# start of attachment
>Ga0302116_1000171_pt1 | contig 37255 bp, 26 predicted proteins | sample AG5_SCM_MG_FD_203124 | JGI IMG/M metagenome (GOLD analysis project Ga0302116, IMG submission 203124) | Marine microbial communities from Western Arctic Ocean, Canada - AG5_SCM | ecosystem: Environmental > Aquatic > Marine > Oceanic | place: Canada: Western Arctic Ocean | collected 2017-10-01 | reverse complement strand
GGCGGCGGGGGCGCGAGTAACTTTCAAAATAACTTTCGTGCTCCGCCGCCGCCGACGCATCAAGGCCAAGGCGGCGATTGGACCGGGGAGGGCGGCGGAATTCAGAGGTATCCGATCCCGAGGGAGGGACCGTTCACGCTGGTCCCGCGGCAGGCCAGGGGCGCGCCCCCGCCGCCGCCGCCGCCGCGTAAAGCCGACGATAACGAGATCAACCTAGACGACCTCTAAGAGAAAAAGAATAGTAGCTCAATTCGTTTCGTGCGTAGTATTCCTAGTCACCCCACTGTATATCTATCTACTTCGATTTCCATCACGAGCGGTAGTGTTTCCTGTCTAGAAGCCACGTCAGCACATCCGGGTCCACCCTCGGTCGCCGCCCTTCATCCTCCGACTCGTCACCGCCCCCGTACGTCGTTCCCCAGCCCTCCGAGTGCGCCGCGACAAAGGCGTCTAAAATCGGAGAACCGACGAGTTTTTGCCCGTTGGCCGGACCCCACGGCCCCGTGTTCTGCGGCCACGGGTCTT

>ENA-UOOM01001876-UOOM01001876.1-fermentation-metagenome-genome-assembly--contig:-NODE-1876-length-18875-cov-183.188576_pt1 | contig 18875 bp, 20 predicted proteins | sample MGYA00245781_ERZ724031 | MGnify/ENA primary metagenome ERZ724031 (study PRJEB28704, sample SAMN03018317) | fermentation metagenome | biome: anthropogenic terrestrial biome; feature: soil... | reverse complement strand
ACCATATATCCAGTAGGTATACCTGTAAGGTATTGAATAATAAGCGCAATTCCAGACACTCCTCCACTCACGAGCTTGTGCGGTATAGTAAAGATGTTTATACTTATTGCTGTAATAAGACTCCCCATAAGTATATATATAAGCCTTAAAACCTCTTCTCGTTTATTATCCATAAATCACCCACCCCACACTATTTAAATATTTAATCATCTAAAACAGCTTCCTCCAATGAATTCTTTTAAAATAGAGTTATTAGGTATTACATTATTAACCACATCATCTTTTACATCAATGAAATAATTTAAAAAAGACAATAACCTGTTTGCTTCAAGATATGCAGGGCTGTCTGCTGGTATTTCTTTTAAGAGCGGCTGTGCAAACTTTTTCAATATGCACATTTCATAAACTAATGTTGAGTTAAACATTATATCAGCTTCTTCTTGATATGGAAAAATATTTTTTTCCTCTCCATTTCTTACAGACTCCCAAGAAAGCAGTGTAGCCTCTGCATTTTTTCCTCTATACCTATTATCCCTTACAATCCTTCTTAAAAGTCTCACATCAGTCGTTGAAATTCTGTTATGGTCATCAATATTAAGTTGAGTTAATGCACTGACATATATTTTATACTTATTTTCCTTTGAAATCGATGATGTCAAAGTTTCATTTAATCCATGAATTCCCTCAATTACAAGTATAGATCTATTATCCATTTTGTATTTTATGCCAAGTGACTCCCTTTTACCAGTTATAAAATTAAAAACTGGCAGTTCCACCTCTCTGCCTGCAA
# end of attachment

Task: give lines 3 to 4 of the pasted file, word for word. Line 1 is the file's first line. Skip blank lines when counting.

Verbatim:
>ENA-UOOM01001876-UOOM01001876.1-fermentation-metagenome-genome-assembly--contig:-NODE-1876-length-18875-cov-183.188576_pt1 | contig 18875 bp, 20 predicted proteins | sample MGYA00245781_ERZ724031 | MGnify/ENA primary metagenome ERZ724031 (study PRJEB28704, sample SAMN03018317) | fermentation metagenome | biome: anthropogenic terrestrial biome; feature: soil... | reverse complement strand
ACCATATATCCAGTAGGTATACCTGTAAGGTATTGAATAATAAGCGCAATTCCAGACACTCCTCCACTCACGAGCTTGTGCGGTATAGTAAAGATGTTTATACTTATTGCTGTAATAAGACTCCCCATAAGTATATATATAAGCCTTAAAACCTCTTCTCGTTTATTATCCATAAATCACCCACCCCACACTATTTAAATATTTAATCATCTAAAACAGCTTCCTCCAATGAATTCTTTTAAAATAGAGTTATTAGGTATTACATTATTAACCACATCATCTTTTACATCAATGAAATAATTTAAAAAAGACAATAACCTGTTTGCTTCAAGATATGCAGGGCTGTCTGCTGGTATTTCTTTTAAGAGCGGCTGTGCAAACTTTTTCAATATGCACATTTCATAAACTAATGTTGAGTTAAACATTATATCAGCTTCTTCTTGATATGGAAAAATATTTTTTTCCTCTCCATTTCTTACAGACTCCCAAGAAAGCAGTGTAGCCTCTGCATTTTTTCCTCTATACCTATTATCCCTTACAATCCTTCTTAAAAGTCTCACATCAGTCGTTGAAATTCTGTTATGGTCATCAATATTAAGTTGAGTTAATGCACTGACATATATTTTATACTTATTTTCCTTTGAAATCGATGATGTCAAAGTTTCATTTAATCCATGAATTCCCTCAATTACAAGTATAGATCTATTATCCATTTTGTATTTTATGCCAAGTGACTCCCTTTTACCAGTTATAAAATTAAAAACTGGCAGTTCCACCTCTCTGCCTGCAA